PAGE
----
Britain will hold its first December election in almost a century after Prime Minister Boris Johnson won approval from parliament for an early ballot aimed at breaking the Brexit deadlock.

As the European Union granted a third delay to the divorce that was originally supposed to take place on 29 March, the United Kingdom, its parliament and its electorate remain divided on how, or indeed whether, to go ahead with Brexit.

Mr Johnson, who had promised to deliver Brexit on 31 October "do or die", demanded a 12 December election after parliament - where he has no majority - frustrated his attempts to ratify the last-minute divorce deal he struck with the EU earlier this month.

In a rare parliamentary success for Mr Johnson after a string of defeats, his short bill calling for a 12 December election was approved 438 to 20 in the House of Commons.

The bill now goes to the House of Lords.

Before the vote, Mr Johnson had said parliament was obstructing Brexit and thus damaging the economy by preventing investment decisions, and corroding faith in democracy.

"There is only one way to get Brexit done in the face of this unrelenting parliamentary obstructionism - this endless wilful fingers-crossed 'not me Guv' refusal to deliver on the mandate of the people - and that is, Mr Speaker, to refresh this parliament and give the people a choice," he said.

Following the latest vote, Labour party leader Jeremy Corbyn said that party will launch the "most ambitious and radical campaign for real change".

Meanwhile Liberal Democrats leader Jo Swinson said the election will decide the future of Britain "for generations". She also said that it was the best chance for people to "elect a government to stop Brexit".

Earlier, MPs voted by 315 to 295 to reject a Labour amendment for the proposed polling day to be moved to 9 December - three days earlier than ministers wanted.

The vote effectively clears the way for Parliament to be dissolved on 6 November, paving the way for an election on 12 December.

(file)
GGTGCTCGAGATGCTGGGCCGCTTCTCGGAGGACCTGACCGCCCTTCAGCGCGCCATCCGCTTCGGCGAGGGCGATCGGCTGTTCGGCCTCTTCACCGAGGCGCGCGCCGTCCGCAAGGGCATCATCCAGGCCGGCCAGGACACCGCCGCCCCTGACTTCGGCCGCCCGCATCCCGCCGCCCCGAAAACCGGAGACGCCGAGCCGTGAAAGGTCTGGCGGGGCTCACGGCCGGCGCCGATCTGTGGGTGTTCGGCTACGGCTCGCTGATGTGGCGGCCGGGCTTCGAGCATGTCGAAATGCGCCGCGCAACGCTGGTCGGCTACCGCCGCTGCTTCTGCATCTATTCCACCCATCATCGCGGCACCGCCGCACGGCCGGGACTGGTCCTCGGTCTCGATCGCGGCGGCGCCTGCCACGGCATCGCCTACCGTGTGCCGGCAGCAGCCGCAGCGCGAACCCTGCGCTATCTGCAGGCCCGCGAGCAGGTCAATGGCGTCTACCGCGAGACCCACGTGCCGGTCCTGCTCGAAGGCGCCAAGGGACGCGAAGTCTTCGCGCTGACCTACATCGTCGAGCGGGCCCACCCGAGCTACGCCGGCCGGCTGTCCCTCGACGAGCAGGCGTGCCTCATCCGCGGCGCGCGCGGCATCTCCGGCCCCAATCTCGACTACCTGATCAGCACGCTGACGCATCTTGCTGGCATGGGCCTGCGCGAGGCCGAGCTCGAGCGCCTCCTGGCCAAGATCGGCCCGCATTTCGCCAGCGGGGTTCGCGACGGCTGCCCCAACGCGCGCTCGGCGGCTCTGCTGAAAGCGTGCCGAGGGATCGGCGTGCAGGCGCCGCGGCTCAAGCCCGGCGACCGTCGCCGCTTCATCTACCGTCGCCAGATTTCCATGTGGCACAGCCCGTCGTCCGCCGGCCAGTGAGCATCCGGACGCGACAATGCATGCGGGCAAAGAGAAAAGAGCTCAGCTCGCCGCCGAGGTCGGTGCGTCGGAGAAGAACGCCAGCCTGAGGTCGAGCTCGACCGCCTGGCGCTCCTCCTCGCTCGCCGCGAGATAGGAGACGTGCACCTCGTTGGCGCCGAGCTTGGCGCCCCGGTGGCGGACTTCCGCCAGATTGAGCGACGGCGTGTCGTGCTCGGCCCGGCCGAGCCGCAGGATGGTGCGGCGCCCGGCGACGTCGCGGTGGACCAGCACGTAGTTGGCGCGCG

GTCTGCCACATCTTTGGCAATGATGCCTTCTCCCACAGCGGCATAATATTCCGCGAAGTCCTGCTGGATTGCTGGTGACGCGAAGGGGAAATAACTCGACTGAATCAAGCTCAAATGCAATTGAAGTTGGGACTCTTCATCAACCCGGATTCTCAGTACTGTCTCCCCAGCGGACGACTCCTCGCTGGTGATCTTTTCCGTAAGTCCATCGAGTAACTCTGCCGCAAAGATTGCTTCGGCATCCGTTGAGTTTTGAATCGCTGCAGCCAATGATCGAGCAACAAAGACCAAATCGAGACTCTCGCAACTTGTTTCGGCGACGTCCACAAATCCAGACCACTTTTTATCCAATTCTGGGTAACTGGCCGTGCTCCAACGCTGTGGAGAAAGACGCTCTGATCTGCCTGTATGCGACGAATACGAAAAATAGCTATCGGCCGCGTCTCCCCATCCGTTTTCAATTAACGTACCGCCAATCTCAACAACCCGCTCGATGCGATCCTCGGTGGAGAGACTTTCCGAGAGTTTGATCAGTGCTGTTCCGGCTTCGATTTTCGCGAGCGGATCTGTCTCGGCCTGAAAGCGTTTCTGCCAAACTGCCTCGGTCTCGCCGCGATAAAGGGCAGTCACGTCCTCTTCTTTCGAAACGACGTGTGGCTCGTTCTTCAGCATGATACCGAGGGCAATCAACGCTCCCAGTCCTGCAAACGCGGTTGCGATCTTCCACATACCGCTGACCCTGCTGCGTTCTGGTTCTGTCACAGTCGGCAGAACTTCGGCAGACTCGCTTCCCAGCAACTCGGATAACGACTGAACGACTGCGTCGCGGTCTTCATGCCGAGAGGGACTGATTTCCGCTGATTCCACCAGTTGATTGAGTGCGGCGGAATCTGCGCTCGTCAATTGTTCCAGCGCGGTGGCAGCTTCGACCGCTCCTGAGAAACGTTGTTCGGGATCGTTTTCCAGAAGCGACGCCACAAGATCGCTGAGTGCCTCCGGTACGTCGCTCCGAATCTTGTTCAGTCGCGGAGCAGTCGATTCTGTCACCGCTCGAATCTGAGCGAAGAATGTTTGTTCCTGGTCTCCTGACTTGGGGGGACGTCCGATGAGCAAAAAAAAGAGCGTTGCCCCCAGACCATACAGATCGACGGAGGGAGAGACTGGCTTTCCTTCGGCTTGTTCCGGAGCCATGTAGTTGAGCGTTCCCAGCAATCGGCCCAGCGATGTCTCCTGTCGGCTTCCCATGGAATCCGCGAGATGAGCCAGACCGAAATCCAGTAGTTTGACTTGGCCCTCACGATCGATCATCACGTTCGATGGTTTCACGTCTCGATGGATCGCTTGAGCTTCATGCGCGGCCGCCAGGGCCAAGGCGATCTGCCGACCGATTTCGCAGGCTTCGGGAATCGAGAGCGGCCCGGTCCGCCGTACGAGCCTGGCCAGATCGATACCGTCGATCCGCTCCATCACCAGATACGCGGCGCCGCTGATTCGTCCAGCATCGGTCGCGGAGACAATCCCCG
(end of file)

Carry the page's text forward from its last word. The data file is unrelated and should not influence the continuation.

The opposition parties had wanted to bring forward polling day to cut off any possibility Mr Johnson could make a fresh attempt to ram through his Brexit deal before Parliament is dissolved.

However, Downing Street warned that it was not "logistically possible" while government sources accused the opposition of a deliberate attempt to scupper the whole election.

The result on the election means Mr Johnson finally has within his grasp the election he has been pushing for since September after three previous attempts - the most recent on Monday - failed.

Earlier today, the house decided not to vote on allowing EU citizens to take part in parliamentary elections or lowering the voting age to 16, according to an official document showing the provisional selection of amendments.

Opposition parties had sought to use the law to change who is allowed to vote in the election, but their proposals were not selected by parliament's deputy speaker. The government had said these would, if passed, force them to abandon the early election.

As the European Union granted a third delay to the divorce that was originally supposed to take place on 29 March, the United Kingdom, its parliament and its electorate remain divided on how or indeed whether to go ahead with Brexit.

Mr Johnson, who had promised to deliver Brexit on 31 October - "do or die" - has repeatedly demanded an election to end what he casts as a nightmare paralysis that is sapping public trust in politicians by frustrating any Brexit outcome at all.

Earlier, the Scottish National Party signaled it would support a move by Mr Johnson to introduce a one line bill setting the election date.  

Unlike the previous three attempts to hold an early election, this method only requires a simple majority to pass, and the support of the SNP will provide that, outflanking Labour objections.

The government aims to pass all stages of the election bill by tonight, clearing the way for the dissolution of parliament within days.


Read more:

EU agrees Brexit extension to 31 January
UK to destroy limited edition coins after Brexit delay


Meanwhile, ten of 21 MPs who were expelled from the Conservative Party last month after rebelling over Brexit have had the whip restored, a party spokesman said.

The Tory ten MPs who have had the whip restored are: Alistair Burt, Caroline Nokes, Greg Clark, Nicholas Soames, Ed Vaizey, Margot James, Richard Benyon, Stephen Hammond, Steve Brine and Richard Harrington.

The other 11 MPs who lost the party whip were Guto Bebb, Kenneth Clarke, David Gauke, Justine Greening, Dominic Grieve, Sam Gyimah, Philip Hammond, Oliver Letwin, Anne Milton, Antoinette Sandbach and Rory Stewart.

Separately, both the Taoiseach Leo Varadkar and Tánaiste Simon Coveney will update ministers on the latest Brexit developments at tomorrow's Cabinet meeting.

It is understood ministers will be informed about the ongoing preparatory work for a UK departure from the European Union. 

It emerged earlier this week that the UK government's preparations for a no-deal Brexit - entitled Operation Yellowhammer - are being wound down. 

However, the Irish Government continues to plan for all possible eventualities - even though a crash-out Brexit is now considered to be a very outside possibility.

Additional reporting PA, Paul Cunningham